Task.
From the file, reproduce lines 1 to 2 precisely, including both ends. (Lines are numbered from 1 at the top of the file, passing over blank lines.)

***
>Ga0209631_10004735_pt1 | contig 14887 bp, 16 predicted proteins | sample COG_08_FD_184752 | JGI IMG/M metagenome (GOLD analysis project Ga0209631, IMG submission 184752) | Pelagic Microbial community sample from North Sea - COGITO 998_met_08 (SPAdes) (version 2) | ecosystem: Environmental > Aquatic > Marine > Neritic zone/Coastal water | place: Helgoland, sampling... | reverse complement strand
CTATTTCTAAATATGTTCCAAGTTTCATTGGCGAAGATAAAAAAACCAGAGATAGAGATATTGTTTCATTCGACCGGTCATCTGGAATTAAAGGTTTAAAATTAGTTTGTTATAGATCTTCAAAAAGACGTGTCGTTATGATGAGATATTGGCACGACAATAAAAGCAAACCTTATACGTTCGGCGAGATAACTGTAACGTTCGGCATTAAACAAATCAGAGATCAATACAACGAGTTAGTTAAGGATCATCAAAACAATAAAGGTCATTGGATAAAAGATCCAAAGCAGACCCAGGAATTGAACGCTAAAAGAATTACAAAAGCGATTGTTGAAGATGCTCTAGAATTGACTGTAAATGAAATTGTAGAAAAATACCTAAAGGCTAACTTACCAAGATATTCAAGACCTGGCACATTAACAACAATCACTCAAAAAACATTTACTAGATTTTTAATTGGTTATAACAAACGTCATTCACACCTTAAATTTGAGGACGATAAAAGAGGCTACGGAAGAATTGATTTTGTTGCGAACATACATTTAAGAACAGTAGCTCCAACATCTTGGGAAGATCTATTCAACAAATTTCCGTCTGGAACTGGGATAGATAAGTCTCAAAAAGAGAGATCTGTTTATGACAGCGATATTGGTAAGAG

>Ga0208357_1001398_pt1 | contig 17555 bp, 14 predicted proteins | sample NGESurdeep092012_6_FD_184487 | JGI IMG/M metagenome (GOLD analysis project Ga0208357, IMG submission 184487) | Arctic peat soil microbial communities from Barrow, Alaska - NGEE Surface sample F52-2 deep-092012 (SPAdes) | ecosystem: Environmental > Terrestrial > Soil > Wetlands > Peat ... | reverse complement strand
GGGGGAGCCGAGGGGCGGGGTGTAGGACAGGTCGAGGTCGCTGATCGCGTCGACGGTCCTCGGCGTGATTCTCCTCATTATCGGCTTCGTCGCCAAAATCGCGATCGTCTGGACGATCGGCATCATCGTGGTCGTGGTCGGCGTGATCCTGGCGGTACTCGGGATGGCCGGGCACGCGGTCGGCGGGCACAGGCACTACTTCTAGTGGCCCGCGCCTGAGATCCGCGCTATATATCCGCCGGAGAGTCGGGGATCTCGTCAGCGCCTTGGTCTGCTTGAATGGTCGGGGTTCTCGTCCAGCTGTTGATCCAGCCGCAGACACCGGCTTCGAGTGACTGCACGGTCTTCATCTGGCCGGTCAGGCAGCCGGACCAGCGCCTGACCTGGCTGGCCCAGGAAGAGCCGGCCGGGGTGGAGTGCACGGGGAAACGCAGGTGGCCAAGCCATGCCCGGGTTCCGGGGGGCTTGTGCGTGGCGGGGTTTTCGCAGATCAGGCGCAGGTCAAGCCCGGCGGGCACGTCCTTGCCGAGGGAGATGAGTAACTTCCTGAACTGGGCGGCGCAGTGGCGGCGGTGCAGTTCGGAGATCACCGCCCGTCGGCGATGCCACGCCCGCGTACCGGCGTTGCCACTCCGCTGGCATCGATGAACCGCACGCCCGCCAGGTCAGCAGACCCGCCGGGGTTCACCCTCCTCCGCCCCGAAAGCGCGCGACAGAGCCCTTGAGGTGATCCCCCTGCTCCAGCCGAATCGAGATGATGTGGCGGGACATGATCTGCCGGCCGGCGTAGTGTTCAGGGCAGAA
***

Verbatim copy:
>Ga0209631_10004735_pt1 | contig 14887 bp, 16 predicted proteins | sample COG_08_FD_184752 | JGI IMG/M metagenome (GOLD analysis project Ga0209631, IMG submission 184752) | Pelagic Microbial community sample from North Sea - COGITO 998_met_08 (SPAdes) (version 2) | ecosystem: Environmental > Aquatic > Marine > Neritic zone/Coastal water | place: Helgoland, sampling... | reverse complement strand
CTATTTCTAAATATGTTCCAAGTTTCATTGGCGAAGATAAAAAAACCAGAGATAGAGATATTGTTTCATTCGACCGGTCATCTGGAATTAAAGGTTTAAAATTAGTTTGTTATAGATCTTCAAAAAGACGTGTCGTTATGATGAGATATTGGCACGACAATAAAAGCAAACCTTATACGTTCGGCGAGATAACTGTAACGTTCGGCATTAAACAAATCAGAGATCAATACAACGAGTTAGTTAAGGATCATCAAAACAATAAAGGTCATTGGATAAAAGATCCAAAGCAGACCCAGGAATTGAACGCTAAAAGAATTACAAAAGCGATTGTTGAAGATGCTCTAGAATTGACTGTAAATGAAATTGTAGAAAAATACCTAAAGGCTAACTTACCAAGATATTCAAGACCTGGCACATTAACAACAATCACTCAAAAAACATTTACTAGATTTTTAATTGGTTATAACAAACGTCATTCACACCTTAAATTTGAGGACGATAAAAGAGGCTACGGAAGAATTGATTTTGTTGCGAACATACATTTAAGAACAGTAGCTCCAACATCTTGGGAAGATCTATTCAACAAATTTCCGTCTGGAACTGGGATAGATAAGTCTCAAAAAGAGAGATCTGTTTATGACAGCGATATTGGTAAGAG